Although it took many years for society to realize the impact of what began with our collective cell phone habit, quickly becoming an obsession and eventually a widespread addiction, I Our pocket companions are under intense scrutiny today.
For some people, the threat of gambling addiction can be as simple as a few taps of a finger. For others, it’s an elaborate scam or access to explicit content in an online world where anonymity is an advantage. For many of us, the negative impact of social media on democracy is acutely felt.
When cell phone use exploded 20 years ago, it was hard to argue with their benefits. The ability to stay in touch with loved ones at little or no cost was most important to them. As Irish people with relatives all over the world, we were able to share moments that would otherwise only be talked about or dramatized.
With cell phone access, we were able to watch the baby’s first steps, the sunset act, and even the dying words, especially during the COVID-19 pandemic, from ringside.
But, as always, cheap access to electronic information comes with the caveat that companies want data more than money.
And that suspicion is rooted in the impact it has on people who sign up for smartphones without understanding the implications, whether they are vulnerable members of society or children, the people most in need of our protection. There is a tendency to
The Growing Up in Ireland study revealed that 54% of nine-year-olds now own a mobile phone. This is a startling statistic that will cause many to frown and shake their heads.
That’s why in 2023 we’re seeing the first signs of a grassroots backlash against agreeing to give kids phone time instead of playtime. In an interview with the Irish Examiner, Education Minister Norma Foley insisted there would be no “no phone campaign” because children need to stay in touch with their parents.
“What we’re really talking about is smartphones and … social media content that is not appropriate for young people and is available to young people,” she said.
That’s why she encourages parents not to buy mobile phones for their children and wants a “rigorous age verification” process to protect young people from harmful content when buying a phone or accessing apps. I am here.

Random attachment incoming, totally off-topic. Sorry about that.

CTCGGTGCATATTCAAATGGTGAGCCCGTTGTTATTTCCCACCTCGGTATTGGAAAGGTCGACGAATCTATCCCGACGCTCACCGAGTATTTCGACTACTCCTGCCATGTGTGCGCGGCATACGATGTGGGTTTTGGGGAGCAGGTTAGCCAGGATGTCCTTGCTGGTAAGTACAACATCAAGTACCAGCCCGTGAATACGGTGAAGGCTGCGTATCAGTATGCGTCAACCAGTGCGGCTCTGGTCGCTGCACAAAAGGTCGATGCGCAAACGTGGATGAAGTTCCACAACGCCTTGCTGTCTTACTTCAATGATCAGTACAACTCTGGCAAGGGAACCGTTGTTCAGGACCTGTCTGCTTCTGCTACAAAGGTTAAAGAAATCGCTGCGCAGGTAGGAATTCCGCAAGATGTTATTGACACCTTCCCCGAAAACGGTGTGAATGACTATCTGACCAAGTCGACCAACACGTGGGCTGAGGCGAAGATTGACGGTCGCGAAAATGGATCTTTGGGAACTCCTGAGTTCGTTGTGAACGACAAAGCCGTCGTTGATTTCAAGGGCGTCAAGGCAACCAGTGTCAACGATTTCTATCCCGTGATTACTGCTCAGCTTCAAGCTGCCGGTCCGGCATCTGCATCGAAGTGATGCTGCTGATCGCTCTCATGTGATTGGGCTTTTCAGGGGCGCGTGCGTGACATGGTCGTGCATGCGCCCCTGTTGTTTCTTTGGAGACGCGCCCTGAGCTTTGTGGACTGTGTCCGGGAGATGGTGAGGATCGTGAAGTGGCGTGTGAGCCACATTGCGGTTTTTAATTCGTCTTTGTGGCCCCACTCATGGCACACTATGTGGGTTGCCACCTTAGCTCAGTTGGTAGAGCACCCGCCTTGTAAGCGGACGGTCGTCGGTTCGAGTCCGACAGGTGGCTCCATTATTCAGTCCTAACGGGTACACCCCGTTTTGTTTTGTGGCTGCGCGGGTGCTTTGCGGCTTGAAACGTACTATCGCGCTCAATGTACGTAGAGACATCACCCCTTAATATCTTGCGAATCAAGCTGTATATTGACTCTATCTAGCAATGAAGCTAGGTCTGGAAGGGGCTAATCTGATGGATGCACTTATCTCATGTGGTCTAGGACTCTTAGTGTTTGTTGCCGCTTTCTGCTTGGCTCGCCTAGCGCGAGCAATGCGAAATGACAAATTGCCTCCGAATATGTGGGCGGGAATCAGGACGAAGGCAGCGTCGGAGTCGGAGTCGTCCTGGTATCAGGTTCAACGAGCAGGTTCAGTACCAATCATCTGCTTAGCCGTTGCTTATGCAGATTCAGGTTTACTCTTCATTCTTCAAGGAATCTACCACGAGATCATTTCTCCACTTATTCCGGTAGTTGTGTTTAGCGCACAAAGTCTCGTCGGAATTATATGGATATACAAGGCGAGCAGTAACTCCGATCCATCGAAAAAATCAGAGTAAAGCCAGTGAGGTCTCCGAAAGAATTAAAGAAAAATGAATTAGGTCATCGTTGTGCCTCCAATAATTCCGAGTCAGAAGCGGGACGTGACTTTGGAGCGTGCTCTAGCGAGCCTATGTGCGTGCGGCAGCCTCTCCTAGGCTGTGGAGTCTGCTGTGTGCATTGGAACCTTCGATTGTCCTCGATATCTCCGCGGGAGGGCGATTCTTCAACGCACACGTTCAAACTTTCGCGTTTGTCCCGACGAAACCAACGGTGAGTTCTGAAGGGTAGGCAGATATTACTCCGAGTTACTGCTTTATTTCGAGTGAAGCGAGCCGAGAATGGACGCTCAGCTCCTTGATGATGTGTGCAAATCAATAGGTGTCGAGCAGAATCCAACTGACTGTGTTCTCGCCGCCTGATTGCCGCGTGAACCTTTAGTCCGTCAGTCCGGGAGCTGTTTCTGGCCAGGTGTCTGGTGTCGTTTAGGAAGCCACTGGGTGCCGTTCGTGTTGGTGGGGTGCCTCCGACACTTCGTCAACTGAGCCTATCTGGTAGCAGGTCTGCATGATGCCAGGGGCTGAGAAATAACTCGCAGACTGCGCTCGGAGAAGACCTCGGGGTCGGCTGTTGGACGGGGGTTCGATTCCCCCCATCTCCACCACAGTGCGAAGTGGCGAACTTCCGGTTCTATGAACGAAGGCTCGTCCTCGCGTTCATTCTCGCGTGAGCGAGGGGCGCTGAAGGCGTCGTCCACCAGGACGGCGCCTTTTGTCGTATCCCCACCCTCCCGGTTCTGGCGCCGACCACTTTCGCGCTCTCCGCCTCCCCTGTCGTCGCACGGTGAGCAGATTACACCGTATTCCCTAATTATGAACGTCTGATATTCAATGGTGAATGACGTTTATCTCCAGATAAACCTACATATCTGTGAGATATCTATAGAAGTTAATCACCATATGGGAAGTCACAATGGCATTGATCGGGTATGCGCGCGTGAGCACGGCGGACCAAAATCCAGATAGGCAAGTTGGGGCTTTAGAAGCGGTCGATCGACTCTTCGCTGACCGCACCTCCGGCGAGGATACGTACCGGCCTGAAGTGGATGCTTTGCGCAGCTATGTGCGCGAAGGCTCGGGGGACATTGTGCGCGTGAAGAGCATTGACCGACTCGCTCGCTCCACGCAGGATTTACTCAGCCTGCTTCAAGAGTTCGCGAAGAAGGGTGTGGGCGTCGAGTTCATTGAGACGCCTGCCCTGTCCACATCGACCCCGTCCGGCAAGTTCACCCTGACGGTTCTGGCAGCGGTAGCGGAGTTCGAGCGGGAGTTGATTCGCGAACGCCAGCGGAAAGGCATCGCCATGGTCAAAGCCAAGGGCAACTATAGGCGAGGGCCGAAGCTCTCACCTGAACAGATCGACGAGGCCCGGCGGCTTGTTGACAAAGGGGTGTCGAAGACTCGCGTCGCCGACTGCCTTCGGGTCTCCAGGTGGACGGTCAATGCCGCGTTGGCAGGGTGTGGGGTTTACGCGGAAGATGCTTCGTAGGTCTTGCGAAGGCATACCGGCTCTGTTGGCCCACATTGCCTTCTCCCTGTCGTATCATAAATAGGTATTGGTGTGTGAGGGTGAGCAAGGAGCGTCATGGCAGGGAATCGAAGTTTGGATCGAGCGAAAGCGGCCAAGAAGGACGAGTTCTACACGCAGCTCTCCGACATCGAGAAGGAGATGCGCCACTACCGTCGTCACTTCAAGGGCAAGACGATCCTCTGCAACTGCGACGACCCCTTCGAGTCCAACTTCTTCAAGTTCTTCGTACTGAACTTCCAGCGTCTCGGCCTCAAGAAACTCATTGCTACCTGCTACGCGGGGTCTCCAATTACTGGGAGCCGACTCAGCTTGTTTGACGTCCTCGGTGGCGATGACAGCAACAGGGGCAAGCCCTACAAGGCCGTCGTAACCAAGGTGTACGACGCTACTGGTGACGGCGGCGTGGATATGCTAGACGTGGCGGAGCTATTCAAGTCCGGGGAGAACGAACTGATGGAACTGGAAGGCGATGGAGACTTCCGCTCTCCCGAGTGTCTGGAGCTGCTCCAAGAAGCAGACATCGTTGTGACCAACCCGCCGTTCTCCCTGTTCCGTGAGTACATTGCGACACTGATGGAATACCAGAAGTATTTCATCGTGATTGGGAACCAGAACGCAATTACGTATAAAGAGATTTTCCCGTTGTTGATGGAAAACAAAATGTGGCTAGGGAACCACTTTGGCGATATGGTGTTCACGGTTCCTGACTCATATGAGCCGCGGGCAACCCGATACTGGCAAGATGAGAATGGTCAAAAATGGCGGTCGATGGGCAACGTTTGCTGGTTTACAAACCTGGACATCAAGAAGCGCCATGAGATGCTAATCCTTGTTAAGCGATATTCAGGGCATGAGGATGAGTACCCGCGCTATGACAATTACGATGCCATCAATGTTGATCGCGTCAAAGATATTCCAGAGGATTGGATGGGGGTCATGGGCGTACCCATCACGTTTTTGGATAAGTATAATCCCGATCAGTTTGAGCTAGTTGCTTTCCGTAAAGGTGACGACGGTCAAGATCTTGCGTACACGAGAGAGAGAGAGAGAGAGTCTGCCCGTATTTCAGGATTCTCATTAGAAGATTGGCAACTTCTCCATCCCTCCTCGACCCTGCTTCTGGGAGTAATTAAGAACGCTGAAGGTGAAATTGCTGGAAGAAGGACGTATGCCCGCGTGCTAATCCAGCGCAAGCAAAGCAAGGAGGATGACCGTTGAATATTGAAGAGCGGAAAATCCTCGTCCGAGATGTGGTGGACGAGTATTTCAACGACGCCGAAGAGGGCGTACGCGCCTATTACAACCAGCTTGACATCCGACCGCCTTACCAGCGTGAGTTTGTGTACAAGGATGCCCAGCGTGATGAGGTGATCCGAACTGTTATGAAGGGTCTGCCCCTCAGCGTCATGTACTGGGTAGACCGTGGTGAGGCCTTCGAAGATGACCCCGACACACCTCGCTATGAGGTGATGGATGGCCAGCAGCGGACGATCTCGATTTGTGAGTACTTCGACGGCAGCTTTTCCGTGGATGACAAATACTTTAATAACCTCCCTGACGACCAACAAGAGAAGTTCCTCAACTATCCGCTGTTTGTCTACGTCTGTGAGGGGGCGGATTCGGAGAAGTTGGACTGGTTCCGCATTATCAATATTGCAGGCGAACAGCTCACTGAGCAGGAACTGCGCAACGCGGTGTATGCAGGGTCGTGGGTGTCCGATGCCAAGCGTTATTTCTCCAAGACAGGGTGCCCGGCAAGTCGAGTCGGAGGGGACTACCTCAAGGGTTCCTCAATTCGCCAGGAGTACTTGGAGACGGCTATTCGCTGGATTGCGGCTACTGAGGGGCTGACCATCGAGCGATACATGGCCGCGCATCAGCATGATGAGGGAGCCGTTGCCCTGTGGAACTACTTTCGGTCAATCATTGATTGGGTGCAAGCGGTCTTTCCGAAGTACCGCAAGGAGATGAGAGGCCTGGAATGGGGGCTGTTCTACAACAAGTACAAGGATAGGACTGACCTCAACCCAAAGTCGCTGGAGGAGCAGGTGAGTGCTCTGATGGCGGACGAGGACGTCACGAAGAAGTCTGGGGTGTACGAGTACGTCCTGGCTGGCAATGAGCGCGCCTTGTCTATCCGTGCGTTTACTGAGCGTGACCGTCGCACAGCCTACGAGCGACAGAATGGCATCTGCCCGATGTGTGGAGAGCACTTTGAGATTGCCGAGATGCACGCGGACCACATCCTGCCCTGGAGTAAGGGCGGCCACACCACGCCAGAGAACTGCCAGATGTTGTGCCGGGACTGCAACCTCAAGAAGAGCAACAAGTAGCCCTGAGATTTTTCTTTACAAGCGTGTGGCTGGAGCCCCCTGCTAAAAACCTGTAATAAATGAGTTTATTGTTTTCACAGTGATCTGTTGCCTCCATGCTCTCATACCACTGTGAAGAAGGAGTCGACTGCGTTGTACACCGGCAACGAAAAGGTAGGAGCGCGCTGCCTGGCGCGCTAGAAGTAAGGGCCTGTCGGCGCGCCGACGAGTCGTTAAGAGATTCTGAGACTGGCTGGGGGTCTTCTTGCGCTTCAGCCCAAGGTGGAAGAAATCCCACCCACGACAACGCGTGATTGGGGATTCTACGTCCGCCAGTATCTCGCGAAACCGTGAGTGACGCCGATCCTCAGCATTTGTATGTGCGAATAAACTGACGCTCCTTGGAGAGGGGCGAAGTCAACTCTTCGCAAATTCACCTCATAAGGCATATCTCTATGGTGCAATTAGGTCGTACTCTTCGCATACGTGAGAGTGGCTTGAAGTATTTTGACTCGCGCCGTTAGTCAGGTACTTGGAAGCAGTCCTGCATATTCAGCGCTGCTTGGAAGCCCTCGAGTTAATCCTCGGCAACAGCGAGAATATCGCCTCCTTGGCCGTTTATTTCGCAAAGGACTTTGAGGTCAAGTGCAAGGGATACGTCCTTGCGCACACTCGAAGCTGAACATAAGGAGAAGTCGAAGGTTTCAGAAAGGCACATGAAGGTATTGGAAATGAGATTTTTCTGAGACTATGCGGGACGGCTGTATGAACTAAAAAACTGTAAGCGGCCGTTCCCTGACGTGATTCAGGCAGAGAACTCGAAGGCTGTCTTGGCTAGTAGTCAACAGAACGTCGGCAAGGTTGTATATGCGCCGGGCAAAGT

Governments cannot and should not dictate who buys mobile phones for children. But until global digital giants start taking responsibility for the harmful content they serve on their platforms, it makes sense that education ministers will want to take action.
But the government can’t do it alone, which is why we’re seeing efforts being led in Waterford this year to dissuade primary school parents from buying smartphones for children across the county. That’s reassuring.
Every parent knows that the worst kind of pressure is peer pressure. That is why many parents do not tolerate the possibility of their children being left out and instead respond to their children’s entreaties. But there are other things to consider.
Portlaw National School headteacher Brian Barron led the Waterford charter three months ago with St Ursula Primary School headteacher Triona Daly.
In addition to cyberbullying, Baron said children are viewing violent and sexual content and accessing questionable advice online through their smartphones.
She said children in grades 5 and 6 are accessing videos and groups focused on self-harm and eating disorders, where they learn how to self-harm, how to eat less or how to deal with problems. The child is reportedly receiving advice on how to hide this from her parents.
It is heartwarming to hear that at that time, between 20% and 50% of the school’s parents signed this Charter.
Considering the difficulties faced by parents who choose to resist smartphones, this is by all accounts a successful outcome.
“They didn’t have to make any changes. We didn’t ask anyone to take their phones off their kids. We just asked anyone who hasn’t bought it yet not to buy it,” Barron said. .
Understandably, secondary schools are contacting organizers to request support for older students. Don’t be surprised if this initiative spreads and you see many positive results outside of the classroom.
We entrust the education of our children to teachers. Hear them when they say we need to be protected when it comes to smartphones.
This week, we’ve been publishing 100-year-old material from our archives from our correspondent known as Periscope.
Today’s article takes you through a time when vegetarianism was so rare that inverted commas were necessary. However, perhaps the author was ahead of his time in promoting a meat-free diet and exploring government information campaigns about healthy eating (sound familiar?).
Much can be learned from the perspective of the past.
For example, Periscope writes that “the average man doing a moderate amount of work requires about 3,000 to 3,500 calories per day,” which is far higher than today’s recommendations. , which makes me wonder what the definition of “average man” and “moderate amount” is. ‘Work’ was in 1923.
Next week we look at Ireland in 1984. This is his year in many readers’ lives, and it’s probably light years away. Apartheid, the Kerry Babies, Ann Lovett and the closing of the Ford factory in Cork.
In some cases, especially our attitudes towards women, we can, and always must, improve as a society, but they are so far removed from today’s world that they are almost a relic of antiquity. It may be thought that.
In 2063 or 2064, will we look at a situation like Gaza and say the same? Will we have come far or are we stuck in the past? only time will tell.